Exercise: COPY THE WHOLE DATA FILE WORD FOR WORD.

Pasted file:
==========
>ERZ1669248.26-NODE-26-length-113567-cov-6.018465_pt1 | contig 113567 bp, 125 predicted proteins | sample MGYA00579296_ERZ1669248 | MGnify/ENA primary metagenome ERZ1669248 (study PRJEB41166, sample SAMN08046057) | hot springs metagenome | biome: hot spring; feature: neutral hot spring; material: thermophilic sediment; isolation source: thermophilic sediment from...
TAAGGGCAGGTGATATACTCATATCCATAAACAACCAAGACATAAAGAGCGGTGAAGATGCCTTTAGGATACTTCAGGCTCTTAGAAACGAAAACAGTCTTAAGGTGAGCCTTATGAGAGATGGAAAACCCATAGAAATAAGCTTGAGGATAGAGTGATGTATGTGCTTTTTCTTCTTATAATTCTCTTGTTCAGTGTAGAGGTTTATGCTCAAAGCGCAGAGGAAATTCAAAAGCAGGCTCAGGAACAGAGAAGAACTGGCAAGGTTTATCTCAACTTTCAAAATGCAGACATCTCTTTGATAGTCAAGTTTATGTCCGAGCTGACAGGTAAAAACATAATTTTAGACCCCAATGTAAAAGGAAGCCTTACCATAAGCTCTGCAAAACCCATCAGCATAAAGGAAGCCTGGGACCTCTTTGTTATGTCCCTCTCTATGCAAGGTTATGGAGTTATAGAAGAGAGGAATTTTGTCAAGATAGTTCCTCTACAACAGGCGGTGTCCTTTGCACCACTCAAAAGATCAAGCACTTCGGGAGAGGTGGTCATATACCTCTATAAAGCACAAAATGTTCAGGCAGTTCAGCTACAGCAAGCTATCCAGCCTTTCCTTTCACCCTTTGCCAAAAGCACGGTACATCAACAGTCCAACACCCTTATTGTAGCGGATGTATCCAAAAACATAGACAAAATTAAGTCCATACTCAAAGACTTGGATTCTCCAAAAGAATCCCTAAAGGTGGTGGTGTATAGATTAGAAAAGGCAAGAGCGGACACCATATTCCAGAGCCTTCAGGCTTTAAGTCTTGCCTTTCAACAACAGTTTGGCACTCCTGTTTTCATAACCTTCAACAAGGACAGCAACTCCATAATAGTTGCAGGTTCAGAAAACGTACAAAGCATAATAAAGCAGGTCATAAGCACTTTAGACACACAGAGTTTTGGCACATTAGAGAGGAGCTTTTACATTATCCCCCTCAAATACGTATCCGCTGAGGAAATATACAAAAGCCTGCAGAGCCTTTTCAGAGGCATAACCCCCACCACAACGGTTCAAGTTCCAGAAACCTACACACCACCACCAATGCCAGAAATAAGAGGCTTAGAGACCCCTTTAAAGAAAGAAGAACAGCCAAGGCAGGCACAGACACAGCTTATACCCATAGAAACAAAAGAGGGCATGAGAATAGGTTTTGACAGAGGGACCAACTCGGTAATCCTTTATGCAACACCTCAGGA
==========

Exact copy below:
>ERZ1669248.26-NODE-26-length-113567-cov-6.018465_pt1 | contig 113567 bp, 125 predicted proteins | sample MGYA00579296_ERZ1669248 | MGnify/ENA primary metagenome ERZ1669248 (study PRJEB41166, sample SAMN08046057) | hot springs metagenome | biome: hot spring; feature: neutral hot spring; material: thermophilic sediment; isolation source: thermophilic sediment from...
TAAGGGCAGGTGATATACTCATATCCATAAACAACCAAGACATAAAGAGCGGTGAAGATGCCTTTAGGATACTTCAGGCTCTTAGAAACGAAAACAGTCTTAAGGTGAGCCTTATGAGAGATGGAAAACCCATAGAAATAAGCTTGAGGATAGAGTGATGTATGTGCTTTTTCTTCTTATAATTCTCTTGTTCAGTGTAGAGGTTTATGCTCAAAGCGCAGAGGAAATTCAAAAGCAGGCTCAGGAACAGAGAAGAACTGGCAAGGTTTATCTCAACTTTCAAAATGCAGACATCTCTTTGATAGTCAAGTTTATGTCCGAGCTGACAGGTAAAAACATAATTTTAGACCCCAATGTAAAAGGAAGCCTTACCATAAGCTCTGCAAAACCCATCAGCATAAAGGAAGCCTGGGACCTCTTTGTTATGTCCCTCTCTATGCAAGGTTATGGAGTTATAGAAGAGAGGAATTTTGTCAAGATAGTTCCTCTACAACAGGCGGTGTCCTTTGCACCACTCAAAAGATCAAGCACTTCGGGAGAGGTGGTCATATACCTCTATAAAGCACAAAATGTTCAGGCAGTTCAGCTACAGCAAGCTATCCAGCCTTTCCTTTCACCCTTTGCCAAAAGCACGGTACATCAACAGTCCAACACCCTTATTGTAGCGGATGTATCCAAAAACATAGACAAAATTAAGTCCATACTCAAAGACTTGGATTCTCCAAAAGAATCCCTAAAGGTGGTGGTGTATAGATTAGAAAAGGCAAGAGCGGACACCATATTCCAGAGCCTTCAGGCTTTAAGTCTTGCCTTTCAACAACAGTTTGGCACTCCTGTTTTCATAACCTTCAACAAGGACAGCAACTCCATAATAGTTGCAGGTTCAGAAAACGTACAAAGCATAATAAAGCAGGTCATAAGCACTTTAGACACACAGAGTTTTGGCACATTAGAGAGGAGCTTTTACATTATCCCCCTCAAATACGTATCCGCTGAGGAAATATACAAAAGCCTGCAGAGCCTTTTCAGAGGCATAACCCCCACCACAACGGTTCAAGTTCCAGAAACCTACACACCACCACCAATGCCAGAAATAAGAGGCTTAGAGACCCCTTTAAAGAAAGAAGAACAGCCAAGGCAGGCACAGACACAGCTTATACCCATAGAAACAAAAGAGGGCATGAGAATAGGTTTTGACAGAGGGACCAACTCGGTAATCCTTTATGCAACACCTCAGGA